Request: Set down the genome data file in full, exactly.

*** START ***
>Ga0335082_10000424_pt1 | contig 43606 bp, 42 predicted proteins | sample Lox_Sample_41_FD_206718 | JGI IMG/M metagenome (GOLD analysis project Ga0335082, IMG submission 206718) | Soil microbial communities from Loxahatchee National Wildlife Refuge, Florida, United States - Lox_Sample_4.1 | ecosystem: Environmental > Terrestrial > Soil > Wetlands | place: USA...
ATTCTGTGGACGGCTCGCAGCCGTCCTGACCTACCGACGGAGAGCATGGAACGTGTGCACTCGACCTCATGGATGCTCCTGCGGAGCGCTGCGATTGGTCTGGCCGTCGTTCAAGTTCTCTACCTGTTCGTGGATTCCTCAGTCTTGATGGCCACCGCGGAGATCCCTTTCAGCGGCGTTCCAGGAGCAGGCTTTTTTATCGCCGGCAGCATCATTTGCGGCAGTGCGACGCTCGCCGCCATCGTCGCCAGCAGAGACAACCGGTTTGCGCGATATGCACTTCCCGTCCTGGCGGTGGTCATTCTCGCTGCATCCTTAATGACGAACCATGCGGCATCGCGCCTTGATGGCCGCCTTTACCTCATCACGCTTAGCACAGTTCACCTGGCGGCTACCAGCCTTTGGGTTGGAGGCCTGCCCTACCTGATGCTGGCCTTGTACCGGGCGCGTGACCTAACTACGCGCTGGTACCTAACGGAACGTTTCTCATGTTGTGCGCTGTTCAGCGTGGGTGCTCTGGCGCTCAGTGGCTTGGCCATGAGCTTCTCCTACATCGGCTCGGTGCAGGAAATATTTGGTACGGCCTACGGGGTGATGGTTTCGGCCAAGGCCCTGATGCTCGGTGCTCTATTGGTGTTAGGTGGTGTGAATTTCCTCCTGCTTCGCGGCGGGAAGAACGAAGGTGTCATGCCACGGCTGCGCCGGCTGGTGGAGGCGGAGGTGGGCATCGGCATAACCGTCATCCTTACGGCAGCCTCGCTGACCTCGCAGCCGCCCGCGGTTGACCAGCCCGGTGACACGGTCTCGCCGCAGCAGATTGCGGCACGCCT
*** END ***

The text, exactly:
>Ga0335082_10000424_pt1 | contig 43606 bp, 42 predicted proteins | sample Lox_Sample_41_FD_206718 | JGI IMG/M metagenome (GOLD analysis project Ga0335082, IMG submission 206718) | Soil microbial communities from Loxahatchee National Wildlife Refuge, Florida, United States - Lox_Sample_4.1 | ecosystem: Environmental > Terrestrial > Soil > Wetlands | place: USA...
ATTCTGTGGACGGCTCGCAGCCGTCCTGACCTACCGACGGAGAGCATGGAACGTGTGCACTCGACCTCATGGATGCTCCTGCGGAGCGCTGCGATTGGTCTGGCCGTCGTTCAAGTTCTCTACCTGTTCGTGGATTCCTCAGTCTTGATGGCCACCGCGGAGATCCCTTTCAGCGGCGTTCCAGGAGCAGGCTTTTTTATCGCCGGCAGCATCATTTGCGGCAGTGCGACGCTCGCCGCCATCGTCGCCAGCAGAGACAACCGGTTTGCGCGATATGCACTTCCCGTCCTGGCGGTGGTCATTCTCGCTGCATCCTTAATGACGAACCATGCGGCATCGCGCCTTGATGGCCGCCTTTACCTCATCACGCTTAGCACAGTTCACCTGGCGGCTACCAGCCTTTGGGTTGGAGGCCTGCCCTACCTGATGCTGGCCTTGTACCGGGCGCGTGACCTAACTACGCGCTGGTACCTAACGGAACGTTTCTCATGTTGTGCGCTGTTCAGCGTGGGTGCTCTGGCGCTCAGTGGCTTGGCCATGAGCTTCTCCTACATCGGCTCGGTGCAGGAAATATTTGGTACGGCCTACGGGGTGATGGTTTCGGCCAAGGCCCTGATGCTCGGTGCTCTATTGGTGTTAGGTGGTGTGAATTTCCTCCTGCTTCGCGGCGGGAAGAACGAAGGTGTCATGCCACGGCTGCGCCGGCTGGTGGAGGCGGAGGTGGGCATCGGCATAACCGTCATCCTTACGGCAGCCTCGCTGACCTCGCAGCCGCCCGCGGTTGACCAGCCCGGTGACACGGTCTCGCCGCAGCAGATTGCGGCACGCCT